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Ugly Week Market Thoughts

First, I really do not like sending out these types of emails.  I do them when I think it is necessary.  Hearing from me twice a week is usually more than enough for most people and you already heard from me this morning.  The times I have sent them out in the past have been occasions such as Brexit, the Presidential Election and the Equifax Breach.  I thought this week’s and especially today’s market pullback warranted a quick note from me.

 

I shared earlier this week in a client-only piece how we are now enjoying the longest streak without a 5% pullback in the market.  I guess I jinxed it.  Because it has been so long I wanted to touch base on a few items.

 

Today started off with good news.  More jobs were created than expected.  Also, wages rose in accordance with estimations.  Wage growth is a good thing as well as job creation.  Unfortunately, the market is reacting as if it were too good of a thing for fear of inflation.  The market is like Goldilocks – not too hot and not too cold.  There is nervousness right now interest rates will rise faster than expected and the Fed will increase rates four times this year instead of three, which has been the consensus expectation (I’ve always thought four was more likely after the tax cut).

 

To add to the mix, a couple of heavyweights on the market, Exxon and Google (Alphabet) reported earnings that were not up to the analysts’ expectations.  While most companies have had solid earnings the results of these two helped give an excuse for some profit-taking to occur.

 

So, why are rising interest rates an issue?  Well, I touched on it earlier this week a bit, but it is probably worth a refresher.  Remember, bond prices and yields are like a seesaw.  As one end moves up the other goes down.  Right now there is not a lot of demand for US bonds.  Both the 10-year and 30-year bonds continue to have yields rise, which means their respective price continues to drop.  Bond buyers are waiting until they have a better idea what the future yields will look like.  I mean, would you buy a bond paying 2.75% if you think rates are going to go up and could pay you 3.75% instead?

 

Rising rates are also an issue because it means paying on debt becomes more expensive.  Not only does the US have to pay on debt but corporations do too.  Just like interest on your home mortgage, the more you are paying in interest the less that is going toward something more productive, like increasing your ownership equity.  So, higher interest rates can result in corporations spending more on debt payment than things like hiring, wages, and R&D.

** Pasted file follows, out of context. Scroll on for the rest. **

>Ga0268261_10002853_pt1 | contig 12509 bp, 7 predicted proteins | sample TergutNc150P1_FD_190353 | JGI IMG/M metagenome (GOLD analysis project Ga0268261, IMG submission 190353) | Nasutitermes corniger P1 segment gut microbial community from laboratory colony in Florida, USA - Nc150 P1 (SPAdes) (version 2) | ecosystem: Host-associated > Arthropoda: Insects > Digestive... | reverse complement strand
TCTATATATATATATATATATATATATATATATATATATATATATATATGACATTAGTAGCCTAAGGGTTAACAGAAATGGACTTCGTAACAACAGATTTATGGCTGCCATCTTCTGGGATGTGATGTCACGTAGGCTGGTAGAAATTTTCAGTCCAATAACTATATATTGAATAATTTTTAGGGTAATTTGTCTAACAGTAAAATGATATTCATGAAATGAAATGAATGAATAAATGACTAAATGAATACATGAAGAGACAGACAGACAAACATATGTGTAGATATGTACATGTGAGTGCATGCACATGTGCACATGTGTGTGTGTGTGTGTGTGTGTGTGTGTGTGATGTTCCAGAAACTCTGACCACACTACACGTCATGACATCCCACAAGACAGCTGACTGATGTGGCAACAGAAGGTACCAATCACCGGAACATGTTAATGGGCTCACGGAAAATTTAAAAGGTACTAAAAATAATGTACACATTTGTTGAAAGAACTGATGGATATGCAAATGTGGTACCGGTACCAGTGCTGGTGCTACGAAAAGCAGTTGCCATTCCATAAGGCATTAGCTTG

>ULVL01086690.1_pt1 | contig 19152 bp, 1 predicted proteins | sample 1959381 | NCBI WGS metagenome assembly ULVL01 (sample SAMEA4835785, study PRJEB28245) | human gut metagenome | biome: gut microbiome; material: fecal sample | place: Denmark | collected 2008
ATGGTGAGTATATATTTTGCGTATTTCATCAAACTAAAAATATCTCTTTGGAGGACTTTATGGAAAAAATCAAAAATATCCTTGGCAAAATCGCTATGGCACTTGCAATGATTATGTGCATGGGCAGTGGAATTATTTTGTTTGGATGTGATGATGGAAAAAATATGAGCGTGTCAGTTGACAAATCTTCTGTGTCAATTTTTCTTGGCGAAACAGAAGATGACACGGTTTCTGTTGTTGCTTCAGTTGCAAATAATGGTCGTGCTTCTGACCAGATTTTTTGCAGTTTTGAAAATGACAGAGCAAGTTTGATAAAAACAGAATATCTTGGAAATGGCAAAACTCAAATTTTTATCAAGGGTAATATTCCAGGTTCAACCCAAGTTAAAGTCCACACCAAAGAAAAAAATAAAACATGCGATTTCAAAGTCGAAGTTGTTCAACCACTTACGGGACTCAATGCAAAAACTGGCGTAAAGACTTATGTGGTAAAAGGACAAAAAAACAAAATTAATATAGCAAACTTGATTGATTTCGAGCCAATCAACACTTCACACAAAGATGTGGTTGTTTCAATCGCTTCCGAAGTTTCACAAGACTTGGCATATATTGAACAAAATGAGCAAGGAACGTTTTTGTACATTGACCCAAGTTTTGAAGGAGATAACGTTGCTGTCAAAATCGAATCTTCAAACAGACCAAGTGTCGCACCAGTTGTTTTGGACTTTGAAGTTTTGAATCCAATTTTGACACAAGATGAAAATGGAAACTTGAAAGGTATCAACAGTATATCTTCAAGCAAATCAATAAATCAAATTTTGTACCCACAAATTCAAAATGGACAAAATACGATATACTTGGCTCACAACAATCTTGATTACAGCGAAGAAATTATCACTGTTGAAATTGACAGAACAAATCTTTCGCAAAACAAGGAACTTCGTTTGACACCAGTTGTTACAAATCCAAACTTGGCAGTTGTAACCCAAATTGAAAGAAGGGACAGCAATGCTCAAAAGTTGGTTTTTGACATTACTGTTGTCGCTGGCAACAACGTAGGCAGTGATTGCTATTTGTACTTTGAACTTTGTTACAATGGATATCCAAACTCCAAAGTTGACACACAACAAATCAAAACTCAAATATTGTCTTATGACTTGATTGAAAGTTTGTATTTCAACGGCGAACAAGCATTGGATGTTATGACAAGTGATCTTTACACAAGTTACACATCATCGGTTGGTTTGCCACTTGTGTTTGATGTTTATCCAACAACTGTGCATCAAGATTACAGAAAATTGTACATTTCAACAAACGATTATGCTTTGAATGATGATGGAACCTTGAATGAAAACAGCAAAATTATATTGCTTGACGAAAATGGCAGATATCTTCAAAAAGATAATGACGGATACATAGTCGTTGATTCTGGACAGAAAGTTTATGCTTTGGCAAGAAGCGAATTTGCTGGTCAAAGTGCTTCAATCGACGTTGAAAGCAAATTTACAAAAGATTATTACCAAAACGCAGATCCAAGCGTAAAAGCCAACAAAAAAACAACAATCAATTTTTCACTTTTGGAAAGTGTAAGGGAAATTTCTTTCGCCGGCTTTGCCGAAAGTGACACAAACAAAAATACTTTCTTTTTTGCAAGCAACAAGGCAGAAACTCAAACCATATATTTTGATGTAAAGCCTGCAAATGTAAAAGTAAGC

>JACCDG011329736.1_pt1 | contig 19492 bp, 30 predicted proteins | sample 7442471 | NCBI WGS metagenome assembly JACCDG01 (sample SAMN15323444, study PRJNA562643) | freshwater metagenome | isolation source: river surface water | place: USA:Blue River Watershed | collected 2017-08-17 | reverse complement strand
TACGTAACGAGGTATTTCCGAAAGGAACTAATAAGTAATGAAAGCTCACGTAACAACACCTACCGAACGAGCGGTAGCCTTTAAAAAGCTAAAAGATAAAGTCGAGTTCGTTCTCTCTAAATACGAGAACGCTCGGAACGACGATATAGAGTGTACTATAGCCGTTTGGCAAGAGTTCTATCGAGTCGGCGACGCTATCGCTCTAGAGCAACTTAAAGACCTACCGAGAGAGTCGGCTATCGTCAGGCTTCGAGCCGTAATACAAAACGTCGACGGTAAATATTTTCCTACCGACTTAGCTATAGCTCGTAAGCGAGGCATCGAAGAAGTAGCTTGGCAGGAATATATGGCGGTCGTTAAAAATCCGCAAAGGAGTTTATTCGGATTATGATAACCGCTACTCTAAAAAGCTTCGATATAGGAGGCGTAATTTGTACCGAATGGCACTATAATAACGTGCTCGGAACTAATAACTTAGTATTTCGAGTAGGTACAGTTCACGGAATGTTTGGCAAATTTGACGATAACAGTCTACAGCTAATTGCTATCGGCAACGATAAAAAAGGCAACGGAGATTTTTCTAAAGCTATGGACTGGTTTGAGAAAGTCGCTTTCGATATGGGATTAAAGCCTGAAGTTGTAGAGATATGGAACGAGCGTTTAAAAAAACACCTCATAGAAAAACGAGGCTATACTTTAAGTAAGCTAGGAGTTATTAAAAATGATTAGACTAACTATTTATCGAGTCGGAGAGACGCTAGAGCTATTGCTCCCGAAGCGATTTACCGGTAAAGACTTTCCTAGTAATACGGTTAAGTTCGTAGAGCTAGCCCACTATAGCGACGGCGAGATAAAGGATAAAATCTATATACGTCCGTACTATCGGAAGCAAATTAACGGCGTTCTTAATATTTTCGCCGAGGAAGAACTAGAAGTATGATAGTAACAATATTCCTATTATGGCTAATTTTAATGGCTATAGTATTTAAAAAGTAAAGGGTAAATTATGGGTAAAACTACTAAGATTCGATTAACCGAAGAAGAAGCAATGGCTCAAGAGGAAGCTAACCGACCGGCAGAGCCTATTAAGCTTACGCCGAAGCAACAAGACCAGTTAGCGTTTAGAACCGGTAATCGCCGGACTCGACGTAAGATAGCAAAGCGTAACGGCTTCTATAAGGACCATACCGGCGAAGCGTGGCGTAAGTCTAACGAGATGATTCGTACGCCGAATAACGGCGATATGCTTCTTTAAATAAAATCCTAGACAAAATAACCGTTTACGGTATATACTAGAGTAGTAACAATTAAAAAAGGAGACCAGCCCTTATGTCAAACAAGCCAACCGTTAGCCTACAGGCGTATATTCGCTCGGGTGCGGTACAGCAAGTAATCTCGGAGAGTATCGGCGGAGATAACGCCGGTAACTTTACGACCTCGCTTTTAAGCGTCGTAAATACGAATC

Days like today are not fun for anyone.  I think most of us remember the chaos of the mortgage meltdown in 2008.  I learned a few key things back.  First, it is time to take a look at your overall picture to make sure nothing is too out of whack.  This is where having your own Investment Policy Statement is critical.  Two, don’t turn on things like CNBC.  They will be rolling out all the perma-bears.  Please remember CNBC is an entertainment channel.  Finally, make sure you are hearing from your advisor.  You should NOT be reaching out to them.  It should be coming from them and NEVER accept laziness like them simply forwarding you some canned investment commentary they pulled off the web.  My clients already heard from me earlier today.  Hopefully your advisor has done the same.  If not, well, I’m sure their value is elsewhere.

 

Finally, in the words of Benjamin Graham, a mentor of Warren Buffett – “-To be an investor you must believe in a better tomorrow.”  Enjoy the weekend!

About Dan Johnson, CFP

I am the President and CCO of Forward Thinking Wealth Management, LLC, which is the flat-fee financial planning firm located in Akron, OH, and set up to work virtually with clients across the country. I charge clients a flat fee of $4,800 regardless of asset size. My firm is a solution to what I feel is a broken system where clients pay advisors based on something out of their control - the performance of the market.
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